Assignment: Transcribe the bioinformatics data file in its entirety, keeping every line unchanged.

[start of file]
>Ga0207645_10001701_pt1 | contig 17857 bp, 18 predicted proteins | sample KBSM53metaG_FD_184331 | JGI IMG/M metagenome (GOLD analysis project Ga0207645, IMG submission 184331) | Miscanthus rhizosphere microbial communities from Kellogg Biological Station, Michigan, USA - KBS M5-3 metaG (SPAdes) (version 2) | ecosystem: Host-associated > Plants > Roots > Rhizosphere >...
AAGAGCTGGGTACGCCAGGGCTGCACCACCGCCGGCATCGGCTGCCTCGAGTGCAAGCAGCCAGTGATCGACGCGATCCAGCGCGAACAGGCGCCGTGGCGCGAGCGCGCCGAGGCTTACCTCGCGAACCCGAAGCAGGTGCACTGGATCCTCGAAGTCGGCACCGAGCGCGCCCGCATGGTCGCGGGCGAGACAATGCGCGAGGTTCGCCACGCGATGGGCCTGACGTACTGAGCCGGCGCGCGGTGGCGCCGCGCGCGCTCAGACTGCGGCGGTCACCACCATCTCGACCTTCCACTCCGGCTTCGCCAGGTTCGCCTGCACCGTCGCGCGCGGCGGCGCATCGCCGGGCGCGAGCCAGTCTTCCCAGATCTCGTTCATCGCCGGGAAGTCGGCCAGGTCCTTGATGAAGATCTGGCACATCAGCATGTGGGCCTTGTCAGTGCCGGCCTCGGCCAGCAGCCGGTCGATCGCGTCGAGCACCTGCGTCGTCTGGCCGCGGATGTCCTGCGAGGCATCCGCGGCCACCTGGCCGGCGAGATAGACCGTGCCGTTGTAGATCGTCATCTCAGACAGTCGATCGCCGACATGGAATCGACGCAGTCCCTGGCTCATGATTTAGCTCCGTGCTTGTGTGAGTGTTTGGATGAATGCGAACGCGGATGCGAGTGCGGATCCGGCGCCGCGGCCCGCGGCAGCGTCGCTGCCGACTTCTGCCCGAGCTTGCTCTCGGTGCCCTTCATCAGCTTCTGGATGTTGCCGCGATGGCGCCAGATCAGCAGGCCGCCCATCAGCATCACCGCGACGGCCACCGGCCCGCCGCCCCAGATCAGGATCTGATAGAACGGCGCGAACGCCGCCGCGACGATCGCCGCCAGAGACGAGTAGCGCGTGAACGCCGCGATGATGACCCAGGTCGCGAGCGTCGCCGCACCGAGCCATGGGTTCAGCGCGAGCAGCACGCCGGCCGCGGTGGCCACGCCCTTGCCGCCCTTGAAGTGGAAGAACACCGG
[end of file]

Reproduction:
>Ga0207645_10001701_pt1 | contig 17857 bp, 18 predicted proteins | sample KBSM53metaG_FD_184331 | JGI IMG/M metagenome (GOLD analysis project Ga0207645, IMG submission 184331) | Miscanthus rhizosphere microbial communities from Kellogg Biological Station, Michigan, USA - KBS M5-3 metaG (SPAdes) (version 2) | ecosystem: Host-associated > Plants > Roots > Rhizosphere >...
AAGAGCTGGGTACGCCAGGGCTGCACCACCGCCGGCATCGGCTGCCTCGAGTGCAAGCAGCCAGTGATCGACGCGATCCAGCGCGAACAGGCGCCGTGGCGCGAGCGCGCCGAGGCTTACCTCGCGAACCCGAAGCAGGTGCACTGGATCCTCGAAGTCGGCACCGAGCGCGCCCGCATGGTCGCGGGCGAGACAATGCGCGAGGTTCGCCACGCGATGGGCCTGACGTACTGAGCCGGCGCGCGGTGGCGCCGCGCGCGCTCAGACTGCGGCGGTCACCACCATCTCGACCTTCCACTCCGGCTTCGCCAGGTTCGCCTGCACCGTCGCGCGCGGCGGCGCATCGCCGGGCGCGAGCCAGTCTTCCCAGATCTCGTTCATCGCCGGGAAGTCGGCCAGGTCCTTGATGAAGATCTGGCACATCAGCATGTGGGCCTTGTCAGTGCCGGCCTCGGCCAGCAGCCGGTCGATCGCGTCGAGCACCTGCGTCGTCTGGCCGCGGATGTCCTGCGAGGCATCCGCGGCCACCTGGCCGGCGAGATAGACCGTGCCGTTGTAGATCGTCATCTCAGACAGTCGATCGCCGACATGGAATCGACGCAGTCCCTGGCTCATGATTTAGCTCCGTGCTTGTGTGAGTGTTTGGATGAATGCGAACGCGGATGCGAGTGCGGATCCGGCGCCGCGGCCCGCGGCAGCGTCGCTGCCGACTTCTGCCCGAGCTTGCTCTCGGTGCCCTTCATCAGCTTCTGGATGTTGCCGCGATGGCGCCAGATCAGCAGGCCGCCCATCAGCATCACCGCGACGGCCACCGGCCCGCCGCCCCAGATCAGGATCTGATAGAACGGCGCGAACGCCGCCGCGACGATCGCCGCCAGAGACGAGTAGCGCGTGAACGCCGCGATGATGACCCAGGTCGCGAGCGTCGCCGCACCGAGCCATGGGTTCAGCGCGAGCAGCACGCCGGCCGCGGTGGCCACGCCCTTGCCGCCCTTGAAGTGGAAGAACACCGG